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Tuesday, June 30, 1998 Published at 13:35 GMT 14:35 UK


Business: The Company File

Generators 'have too much power'

Coal-fired power stations for sale?

Britain's electricity regulator has told the country's electricity generators to sell off capacity in order to lower prices to consumers.

Professor Stephen Littlechild said that National Power and PowerGen were responsible for forcing the pool price of electricity up 26% last winter, and threatened to take them to the Monopolies and Mergers Commission if they did not divest voluntarily.

In its investigation of the power generation market, the Office for Electricity Regulation (Offer) said that the two big generators had mothballed plants to keep prices up, citing PowerGen's closure of one its three coal-fired units at Grain in Kent which it called a breach of its license.


[ image: Electricity prices need to come down]
Electricity prices need to come down
Professor Littlechild said: "Further steps need to be taken to increase the competitiveness of the generation market ... the ability of the two major generators to prevent decreases (in generation prices) as costs fall and new entrants increases ... demonstrates an unacceptable extent of market power.

"This is being exercised at the expense of consumers and also at the expense of coal as a fuel for electricity generation."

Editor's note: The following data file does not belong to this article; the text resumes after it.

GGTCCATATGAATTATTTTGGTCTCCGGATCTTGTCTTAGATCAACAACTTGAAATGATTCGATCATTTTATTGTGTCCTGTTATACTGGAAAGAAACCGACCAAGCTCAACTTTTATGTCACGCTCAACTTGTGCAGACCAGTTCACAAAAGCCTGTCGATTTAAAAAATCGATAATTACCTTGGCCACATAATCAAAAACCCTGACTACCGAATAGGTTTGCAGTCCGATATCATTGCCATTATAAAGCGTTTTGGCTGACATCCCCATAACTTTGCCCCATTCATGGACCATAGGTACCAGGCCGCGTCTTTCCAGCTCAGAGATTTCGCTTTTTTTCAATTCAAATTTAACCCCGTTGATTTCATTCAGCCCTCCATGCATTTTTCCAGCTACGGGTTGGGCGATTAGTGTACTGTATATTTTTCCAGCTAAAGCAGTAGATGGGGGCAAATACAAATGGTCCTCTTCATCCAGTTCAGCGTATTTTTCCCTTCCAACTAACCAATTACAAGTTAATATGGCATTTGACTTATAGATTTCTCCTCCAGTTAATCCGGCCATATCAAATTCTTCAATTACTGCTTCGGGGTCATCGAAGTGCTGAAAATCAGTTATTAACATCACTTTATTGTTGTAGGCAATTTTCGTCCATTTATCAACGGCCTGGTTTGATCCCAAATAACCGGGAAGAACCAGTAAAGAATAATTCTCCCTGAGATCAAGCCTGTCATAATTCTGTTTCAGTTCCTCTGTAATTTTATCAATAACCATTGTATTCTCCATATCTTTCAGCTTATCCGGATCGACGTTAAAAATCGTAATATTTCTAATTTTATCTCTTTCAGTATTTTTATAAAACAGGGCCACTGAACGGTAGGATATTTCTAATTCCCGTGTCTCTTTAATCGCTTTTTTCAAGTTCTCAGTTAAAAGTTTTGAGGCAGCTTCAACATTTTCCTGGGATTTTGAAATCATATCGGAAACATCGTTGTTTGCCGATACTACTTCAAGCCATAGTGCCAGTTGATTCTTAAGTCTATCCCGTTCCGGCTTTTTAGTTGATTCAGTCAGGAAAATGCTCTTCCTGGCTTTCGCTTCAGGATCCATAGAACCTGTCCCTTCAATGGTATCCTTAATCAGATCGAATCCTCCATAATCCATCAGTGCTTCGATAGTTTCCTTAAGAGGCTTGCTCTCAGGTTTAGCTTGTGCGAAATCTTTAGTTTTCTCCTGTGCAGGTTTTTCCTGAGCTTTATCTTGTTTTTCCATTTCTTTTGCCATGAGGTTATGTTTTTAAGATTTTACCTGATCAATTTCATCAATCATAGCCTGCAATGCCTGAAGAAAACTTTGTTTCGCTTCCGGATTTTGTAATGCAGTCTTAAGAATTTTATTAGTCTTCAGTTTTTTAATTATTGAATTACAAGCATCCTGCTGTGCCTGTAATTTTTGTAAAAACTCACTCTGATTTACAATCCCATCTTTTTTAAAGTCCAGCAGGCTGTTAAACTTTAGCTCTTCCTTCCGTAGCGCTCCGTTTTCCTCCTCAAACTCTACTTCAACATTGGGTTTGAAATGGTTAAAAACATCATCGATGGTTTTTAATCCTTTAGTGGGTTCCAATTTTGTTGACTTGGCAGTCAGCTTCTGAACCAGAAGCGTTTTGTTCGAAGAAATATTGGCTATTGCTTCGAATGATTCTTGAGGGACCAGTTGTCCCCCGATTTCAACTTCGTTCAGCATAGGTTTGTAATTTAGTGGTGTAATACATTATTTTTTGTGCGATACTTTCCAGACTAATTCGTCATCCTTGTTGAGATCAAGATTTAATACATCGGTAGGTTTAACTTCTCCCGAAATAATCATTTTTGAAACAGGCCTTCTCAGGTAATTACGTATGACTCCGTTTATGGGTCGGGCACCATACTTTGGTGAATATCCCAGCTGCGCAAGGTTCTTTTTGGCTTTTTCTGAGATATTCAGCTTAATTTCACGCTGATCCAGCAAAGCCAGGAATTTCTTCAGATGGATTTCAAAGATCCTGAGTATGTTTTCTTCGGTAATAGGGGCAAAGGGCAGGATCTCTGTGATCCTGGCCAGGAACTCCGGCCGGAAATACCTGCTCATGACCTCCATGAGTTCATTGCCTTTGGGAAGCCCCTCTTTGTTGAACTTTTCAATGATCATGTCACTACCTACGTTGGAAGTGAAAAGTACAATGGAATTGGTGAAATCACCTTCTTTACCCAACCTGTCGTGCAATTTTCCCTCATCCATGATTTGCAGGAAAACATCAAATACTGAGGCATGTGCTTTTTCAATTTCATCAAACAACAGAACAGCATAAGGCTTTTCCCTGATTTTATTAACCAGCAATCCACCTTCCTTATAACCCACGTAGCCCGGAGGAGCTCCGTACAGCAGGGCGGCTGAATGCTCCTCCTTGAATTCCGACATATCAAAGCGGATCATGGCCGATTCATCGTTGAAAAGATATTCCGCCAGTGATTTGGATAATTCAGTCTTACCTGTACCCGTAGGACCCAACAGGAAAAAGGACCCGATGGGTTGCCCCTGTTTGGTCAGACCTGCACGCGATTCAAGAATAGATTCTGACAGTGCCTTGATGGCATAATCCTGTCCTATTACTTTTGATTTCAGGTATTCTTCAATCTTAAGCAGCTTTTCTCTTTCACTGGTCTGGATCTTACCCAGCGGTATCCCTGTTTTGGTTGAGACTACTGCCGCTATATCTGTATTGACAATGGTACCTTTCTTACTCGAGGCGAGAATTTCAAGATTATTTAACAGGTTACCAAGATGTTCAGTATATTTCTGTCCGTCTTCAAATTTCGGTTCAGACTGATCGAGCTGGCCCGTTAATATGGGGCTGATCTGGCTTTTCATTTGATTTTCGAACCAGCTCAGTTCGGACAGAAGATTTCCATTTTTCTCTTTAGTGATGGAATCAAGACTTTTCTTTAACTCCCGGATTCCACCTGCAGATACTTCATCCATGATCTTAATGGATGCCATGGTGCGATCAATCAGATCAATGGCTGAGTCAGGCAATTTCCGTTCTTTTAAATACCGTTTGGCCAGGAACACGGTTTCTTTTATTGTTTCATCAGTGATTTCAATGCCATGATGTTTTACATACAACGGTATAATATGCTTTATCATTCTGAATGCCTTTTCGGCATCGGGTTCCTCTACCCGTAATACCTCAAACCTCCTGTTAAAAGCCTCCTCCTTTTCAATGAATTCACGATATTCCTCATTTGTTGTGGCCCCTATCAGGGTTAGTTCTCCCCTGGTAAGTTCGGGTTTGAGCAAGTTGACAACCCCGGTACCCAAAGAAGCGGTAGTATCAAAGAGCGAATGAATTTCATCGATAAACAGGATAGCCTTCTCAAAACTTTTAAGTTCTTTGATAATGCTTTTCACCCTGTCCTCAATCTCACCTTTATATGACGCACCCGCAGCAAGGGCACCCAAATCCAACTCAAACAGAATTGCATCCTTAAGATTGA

The regulator's remarks correspond to the government's strategy to reform the energy market in order to save the coal industry.

Last week Margaret Beckett, President of the Board of Trade, announced plans to reform the electricity pool, which chooses which power plant will go on stream at any given time.

But the two electricity generators are reluctant to reduce their 40% market share voluntarily, which has been put under pressure due the rise of gas-fired power stations built by the regional electricity companies.

National Power has remained defiant, announcing last week that it has no plans to sell any of its coal-fired power stations.

PowerGen said on Monday it would be willing to sell up to 2,000 megawatts of capacity if it would help approval of its plans to acquire East Midlands Electricity for £1.9bn.

But the regulator said he was not convinced that the company was offering enough and warned that the market conditions that had led him to advise against the company's previous merger plans, with Midlands Electricity in 1995, were still in place.



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